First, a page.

Most cultures have beliefs about ways to influence your luck, or signs that something good or bad is going to happen. We often refer to these beliefs as "superstitions". You're probably familiar with a few already. The word "superstition" makes us think of old, perhaps silly beliefs. However, for people who really do believe in them and practice them, they are beliefs. That is why we will call them "folk beliefs" - beliefs that are held by the folk...the people. Below you can read about some beliefs held by Nova Scotia Gaels.
The Second Sight | An Dà Shealladh
The Gaels believe that some people have the ability to see events in the future. This ability - (what some would consider an affliction) is referred to as The Second Sight. People with this gift often see terrible, rather than happy, events in the future. Mickey Ceitidh of Benacadie, Cape Breton even went to seek a cure for his Second Sight as he was so afraid of it. Here are some accounts of The Second Sight in Nova Scotia:
At Fraser’s Mills, Antigonish Co., a man was going down a hill one day when he saw on the road at the foot of the hill a number of men carrying a dead man to the side of the road. He recognized all the men as his neighbors except the dead man, whom he had never seen before. All disappeared in a moment. This visionary then went away to the States, but returned a number of years later to see the old place once more. During this visit, he was coming down the same hill one day when he saw the same group of men carrying a dead man and placing him exactly where he saw him so many years before. This time it was the reality. A young man, whom he had never seen before, had just been killed at that spot.
Folklore of Nova Scotia by Mary L. Fraser
Mickey Ceitidh, of Benacadie, was helping load timber into the hull of a ship in Piper's Cove. The last time he boarded the ship, he had a vision that the hull was filled with water and all the timber was bobbing and floating around. Mickey was a fast and pleasant worker, so the captain of the ship offered him work on board. Mickey remembered the vision he had seen and politely declined. The ship was bound for Boston but long after it had left, people in Cape Breton got word that it had sunk and all on board had perished.
Good Luck & Bad Luck
Like many peoples, the Gaels had many superstitions. Tasks often had to be done a certain way so as to avoid bad luck. Any act of turning something in a circle (putting a boat out to sea, passing a milling blanket) had to be done deiseal or clockwise, which is the direction that the sun travels in the sky and "natural".
Many Gaels also believed in An Droch Shùil or The Evil Eye which can be put on you by someone who envies you or something you have. Therefore, you were not supposed to praise things (even babies!) too much. It is common for people to want to say how beautiful or wonderful things are, but the Gaels believed that this could mean YOU wish to have these things for yourself and you could put the Evil Eye on something, whether you meant to or not.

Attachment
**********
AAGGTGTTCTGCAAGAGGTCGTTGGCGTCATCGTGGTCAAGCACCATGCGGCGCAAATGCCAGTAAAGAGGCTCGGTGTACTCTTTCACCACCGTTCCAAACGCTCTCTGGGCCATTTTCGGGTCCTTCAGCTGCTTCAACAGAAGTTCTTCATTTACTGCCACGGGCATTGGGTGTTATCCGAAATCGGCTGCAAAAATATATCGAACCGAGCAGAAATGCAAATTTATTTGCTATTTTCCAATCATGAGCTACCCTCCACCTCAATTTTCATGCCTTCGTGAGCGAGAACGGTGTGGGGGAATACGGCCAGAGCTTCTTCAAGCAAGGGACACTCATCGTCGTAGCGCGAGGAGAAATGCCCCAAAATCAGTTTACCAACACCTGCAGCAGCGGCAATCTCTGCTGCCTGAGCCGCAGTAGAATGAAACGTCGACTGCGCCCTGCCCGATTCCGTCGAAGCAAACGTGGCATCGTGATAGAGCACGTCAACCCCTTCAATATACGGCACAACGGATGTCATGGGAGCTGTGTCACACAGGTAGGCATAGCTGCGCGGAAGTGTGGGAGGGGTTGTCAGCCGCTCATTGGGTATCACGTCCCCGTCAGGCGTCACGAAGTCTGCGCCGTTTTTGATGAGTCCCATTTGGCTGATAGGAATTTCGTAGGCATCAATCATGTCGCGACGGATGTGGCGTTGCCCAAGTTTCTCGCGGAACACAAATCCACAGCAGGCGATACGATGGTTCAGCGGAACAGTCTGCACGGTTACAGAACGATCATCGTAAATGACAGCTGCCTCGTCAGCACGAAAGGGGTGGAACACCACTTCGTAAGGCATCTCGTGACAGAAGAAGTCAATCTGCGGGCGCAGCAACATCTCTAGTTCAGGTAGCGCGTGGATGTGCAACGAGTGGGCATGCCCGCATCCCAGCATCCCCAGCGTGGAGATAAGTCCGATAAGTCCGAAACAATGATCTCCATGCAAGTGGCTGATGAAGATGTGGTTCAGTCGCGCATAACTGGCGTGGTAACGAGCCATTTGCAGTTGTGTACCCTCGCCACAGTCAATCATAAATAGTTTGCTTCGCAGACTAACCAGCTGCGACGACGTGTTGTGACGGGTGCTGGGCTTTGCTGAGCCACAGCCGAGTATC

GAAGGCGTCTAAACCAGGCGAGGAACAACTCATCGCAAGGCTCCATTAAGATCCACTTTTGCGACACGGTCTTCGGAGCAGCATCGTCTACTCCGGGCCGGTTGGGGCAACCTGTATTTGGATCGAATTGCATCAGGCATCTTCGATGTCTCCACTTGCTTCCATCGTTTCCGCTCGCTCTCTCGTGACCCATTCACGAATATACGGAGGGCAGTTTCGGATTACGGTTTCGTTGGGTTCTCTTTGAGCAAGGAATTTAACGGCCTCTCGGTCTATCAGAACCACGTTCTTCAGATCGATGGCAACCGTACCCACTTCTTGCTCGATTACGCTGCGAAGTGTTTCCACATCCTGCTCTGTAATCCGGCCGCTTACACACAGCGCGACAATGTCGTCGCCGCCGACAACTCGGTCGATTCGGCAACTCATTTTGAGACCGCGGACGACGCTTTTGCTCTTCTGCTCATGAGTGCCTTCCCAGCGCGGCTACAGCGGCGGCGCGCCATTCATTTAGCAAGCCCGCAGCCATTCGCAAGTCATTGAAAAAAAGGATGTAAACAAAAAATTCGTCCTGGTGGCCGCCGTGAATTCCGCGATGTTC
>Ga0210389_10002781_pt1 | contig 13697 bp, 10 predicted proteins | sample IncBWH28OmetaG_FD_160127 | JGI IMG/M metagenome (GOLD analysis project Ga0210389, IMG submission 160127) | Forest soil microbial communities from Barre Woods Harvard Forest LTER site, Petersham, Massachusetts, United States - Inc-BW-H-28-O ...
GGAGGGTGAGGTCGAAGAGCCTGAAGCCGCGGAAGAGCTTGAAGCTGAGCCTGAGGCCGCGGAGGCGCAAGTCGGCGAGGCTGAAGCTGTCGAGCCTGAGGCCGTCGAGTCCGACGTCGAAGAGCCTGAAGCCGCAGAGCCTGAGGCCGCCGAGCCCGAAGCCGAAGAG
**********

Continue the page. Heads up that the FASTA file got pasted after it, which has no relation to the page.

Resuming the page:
If an animal had been affected by the Evil Eye, they may become ill, or a cow may stop milking. There are specific ways in which the evil eye can be removed. One common cure was to make "Uisge Airgid" or "Silver Water". A silver coin would be placed in the bottom of a wooden bowl. You would then need to fill the bowl with water collected from a stream that had been crossed by both the living and the dead - perhaps a stream near a cemetery. Once you had completed this, the water and coin could be poured over the sick creature and this was meant to cleanse it of the effects of the Evil Eye.
Manaidhean | Forerunners
Manaidhean or Forerunners are things, events or sounds that predict what will happen in the future. Dogs howling, birds flying into houses and especially the presence of a strange light in the darkness can mean that something bad will happen in the near future. These lights, referred to as "dreagan" in Gaelic, often appeared where a death would shortly occur. One of these lights was seen over Antigonish Harbour. It appeared night after night until one day a boy's body was found drowned exactly where the light had been.
Sometimes, forerunners only appeared to members of a certain family and their descendants. The following legends concern spirits that appear to descendants of certain families, foretelling a death amongst their relatives.
An Cù Glas Mheòbail | The Grey Dog of Meoble
Many years ago, in the Old Country, there lived a MacDonald in a region of the Highlands called Meobal in Morar. Some say that he was a shepherd and he had a grey sheepdog by the name of 'Lady'. The man and Lady were very fond of each other and shared the greatest bond that a person and dog could ever hope to have. Wherever the man went, Lady would follow. The man had a little trick. Whenever he neared his home, he would whistle a certain tune and Lady would run to be by his side.